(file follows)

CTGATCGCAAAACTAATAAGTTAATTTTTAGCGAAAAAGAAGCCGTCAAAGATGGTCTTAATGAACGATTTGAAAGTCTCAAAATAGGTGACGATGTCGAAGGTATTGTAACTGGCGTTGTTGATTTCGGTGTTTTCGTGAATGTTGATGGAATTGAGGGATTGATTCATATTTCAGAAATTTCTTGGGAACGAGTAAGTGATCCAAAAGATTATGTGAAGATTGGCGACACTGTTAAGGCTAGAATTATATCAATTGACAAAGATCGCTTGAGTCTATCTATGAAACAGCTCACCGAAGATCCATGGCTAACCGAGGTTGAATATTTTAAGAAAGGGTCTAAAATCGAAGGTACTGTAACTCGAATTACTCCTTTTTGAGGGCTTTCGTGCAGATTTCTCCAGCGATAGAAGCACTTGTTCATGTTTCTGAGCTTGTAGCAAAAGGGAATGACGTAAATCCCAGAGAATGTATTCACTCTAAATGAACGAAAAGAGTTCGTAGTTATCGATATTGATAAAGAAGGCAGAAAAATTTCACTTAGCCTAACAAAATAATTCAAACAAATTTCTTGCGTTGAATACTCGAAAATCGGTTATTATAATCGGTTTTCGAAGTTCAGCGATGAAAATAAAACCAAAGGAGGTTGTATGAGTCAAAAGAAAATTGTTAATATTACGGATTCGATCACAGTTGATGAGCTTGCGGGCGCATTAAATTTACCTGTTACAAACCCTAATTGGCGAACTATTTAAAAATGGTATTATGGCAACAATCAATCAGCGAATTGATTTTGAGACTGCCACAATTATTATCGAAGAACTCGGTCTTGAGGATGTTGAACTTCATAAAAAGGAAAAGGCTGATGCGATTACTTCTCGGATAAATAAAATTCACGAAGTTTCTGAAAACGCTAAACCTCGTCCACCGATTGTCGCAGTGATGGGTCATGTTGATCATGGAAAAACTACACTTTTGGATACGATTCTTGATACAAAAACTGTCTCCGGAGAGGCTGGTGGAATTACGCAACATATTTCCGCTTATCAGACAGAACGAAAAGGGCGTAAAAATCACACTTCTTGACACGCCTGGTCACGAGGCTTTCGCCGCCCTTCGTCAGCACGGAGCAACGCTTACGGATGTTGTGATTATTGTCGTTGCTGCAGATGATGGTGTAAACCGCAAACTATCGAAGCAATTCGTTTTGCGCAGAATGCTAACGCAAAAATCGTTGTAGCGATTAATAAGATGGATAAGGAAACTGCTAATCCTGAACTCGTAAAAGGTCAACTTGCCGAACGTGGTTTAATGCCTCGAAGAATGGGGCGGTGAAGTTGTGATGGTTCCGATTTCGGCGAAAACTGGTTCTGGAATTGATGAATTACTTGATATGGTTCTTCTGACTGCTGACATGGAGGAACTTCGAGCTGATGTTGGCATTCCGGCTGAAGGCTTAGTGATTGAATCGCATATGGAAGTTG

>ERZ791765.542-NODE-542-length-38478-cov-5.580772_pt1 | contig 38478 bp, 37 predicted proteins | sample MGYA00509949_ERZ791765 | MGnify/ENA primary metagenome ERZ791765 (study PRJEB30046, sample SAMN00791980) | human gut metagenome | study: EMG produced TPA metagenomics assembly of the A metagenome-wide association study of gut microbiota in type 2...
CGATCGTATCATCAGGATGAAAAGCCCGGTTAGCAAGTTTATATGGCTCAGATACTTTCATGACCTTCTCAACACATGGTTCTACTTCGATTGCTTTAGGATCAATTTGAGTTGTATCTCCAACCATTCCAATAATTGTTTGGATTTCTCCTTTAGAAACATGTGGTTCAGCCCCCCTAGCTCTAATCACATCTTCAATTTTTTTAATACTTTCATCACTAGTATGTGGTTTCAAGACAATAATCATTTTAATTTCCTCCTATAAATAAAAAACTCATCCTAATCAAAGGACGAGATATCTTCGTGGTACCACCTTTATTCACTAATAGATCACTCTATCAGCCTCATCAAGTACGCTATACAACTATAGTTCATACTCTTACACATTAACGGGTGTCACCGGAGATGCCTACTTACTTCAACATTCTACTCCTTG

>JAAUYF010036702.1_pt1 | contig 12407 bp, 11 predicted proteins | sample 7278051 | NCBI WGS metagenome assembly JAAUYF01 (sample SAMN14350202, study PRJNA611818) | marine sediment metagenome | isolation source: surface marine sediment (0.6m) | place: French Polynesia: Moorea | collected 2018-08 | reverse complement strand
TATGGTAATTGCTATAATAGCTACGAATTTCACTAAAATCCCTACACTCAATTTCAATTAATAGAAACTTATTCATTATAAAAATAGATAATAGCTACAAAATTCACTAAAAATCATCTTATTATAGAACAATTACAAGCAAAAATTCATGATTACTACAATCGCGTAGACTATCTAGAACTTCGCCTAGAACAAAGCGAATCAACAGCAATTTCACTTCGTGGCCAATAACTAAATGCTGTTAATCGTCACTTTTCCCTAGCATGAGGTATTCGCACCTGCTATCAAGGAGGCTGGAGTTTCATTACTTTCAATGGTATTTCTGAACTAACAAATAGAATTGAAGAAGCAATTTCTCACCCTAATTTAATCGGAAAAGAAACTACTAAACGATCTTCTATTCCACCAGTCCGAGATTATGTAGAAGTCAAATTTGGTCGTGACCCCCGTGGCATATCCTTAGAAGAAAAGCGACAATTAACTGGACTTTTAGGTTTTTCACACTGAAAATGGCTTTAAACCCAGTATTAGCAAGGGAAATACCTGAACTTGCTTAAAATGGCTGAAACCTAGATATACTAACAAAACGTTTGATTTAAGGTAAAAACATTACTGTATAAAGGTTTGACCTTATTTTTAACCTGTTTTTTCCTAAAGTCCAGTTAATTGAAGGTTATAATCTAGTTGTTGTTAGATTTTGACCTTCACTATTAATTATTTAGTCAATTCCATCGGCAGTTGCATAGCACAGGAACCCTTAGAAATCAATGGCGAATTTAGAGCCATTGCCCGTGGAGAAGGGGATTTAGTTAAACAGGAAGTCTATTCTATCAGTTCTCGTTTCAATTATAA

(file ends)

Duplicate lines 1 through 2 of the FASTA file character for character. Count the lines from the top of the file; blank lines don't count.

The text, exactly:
CTGATCGCAAAACTAATAAGTTAATTTTTAGCGAAAAAGAAGCCGTCAAAGATGGTCTTAATGAACGATTTGAAAGTCTCAAAATAGGTGACGATGTCGAAGGTATTGTAACTGGCGTTGTTGATTTCGGTGTTTTCGTGAATGTTGATGGAATTGAGGGATTGATTCATATTTCAGAAATTTCTTGGGAACGAGTAAGTGATCCAAAAGATTATGTGAAGATTGGCGACACTGTTAAGGCTAGAATTATATCAATTGACAAAGATCGCTTGAGTCTATCTATGAAACAGCTCACCGAAGATCCATGGCTAACCGAGGTTGAATATTTTAAGAAAGGGTCTAAAATCGAAGGTACTGTAACTCGAATTACTCCTTTTTGAGGGCTTTCGTGCAGATTTCTCCAGCGATAGAAGCACTTGTTCATGTTTCTGAGCTTGTAGCAAAAGGGAATGACGTAAATCCCAGAGAATGTATTCACTCTAAATGAACGAAAAGAGTTCGTAGTTATCGATATTGATAAAGAAGGCAGAAAAATTTCACTTAGCCTAACAAAATAATTCAAACAAATTTCTTGCGTTGAATACTCGAAAATCGGTTATTATAATCGGTTTTCGAAGTTCAGCGATGAAAATAAAACCAAAGGAGGTTGTATGAGTCAAAAGAAAATTGTTAATATTACGGATTCGATCACAGTTGATGAGCTTGCGGGCGCATTAAATTTACCTGTTACAAACCCTAATTGGCGAACTATTTAAAAATGGTATTATGGCAACAATCAATCAGCGAATTGATTTTGAGACTGCCACAATTATTATCGAAGAACTCGGTCTTGAGGATGTTGAACTTCATAAAAAGGAAAAGGCTGATGCGATTACTTCTCGGATAAATAAAATTCACGAAGTTTCTGAAAACGCTAAACCTCGTCCACCGATTGTCGCAGTGATGGGTCATGTTGATCATGGAAAAACTACACTTTTGGATACGATTCTTGATACAAAAACTGTCTCCGGAGAGGCTGGTGGAATTACGCAACATATTTCCGCTTATCAGACAGAACGAAAAGGGCGTAAAAATCACACTTCTTGACACGCCTGGTCACGAGGCTTTCGCCGCCCTTCGTCAGCACGGAGCAACGCTTACGGATGTTGTGATTATTGTCGTTGCTGCAGATGATGGTGTAAACCGCAAACTATCGAAGCAATTCGTTTTGCGCAGAATGCTAACGCAAAAATCGTTGTAGCGATTAATAAGATGGATAAGGAAACTGCTAATCCTGAACTCGTAAAAGGTCAACTTGCCGAACGTGGTTTAATGCCTCGAAGAATGGGGCGGTGAAGTTGTGATGGTTCCGATTTCGGCGAAAACTGGTTCTGGAATTGATGAATTACTTGATATGGTTCTTCTGACTGCTGACATGGAGGAACTTCGAGCTGATGTTGGCATTCCGGCTGAAGGCTTAGTGATTGAATCGCATATGGAAGTTG

>ERZ791765.542-NODE-542-length-38478-cov-5.580772_pt1 | contig 38478 bp, 37 predicted proteins | sample MGYA00509949_ERZ791765 | MGnify/ENA primary metagenome ERZ791765 (study PRJEB30046, sample SAMN00791980) | human gut metagenome | study: EMG produced TPA metagenomics assembly of the A metagenome-wide association study of gut microbiota in type 2...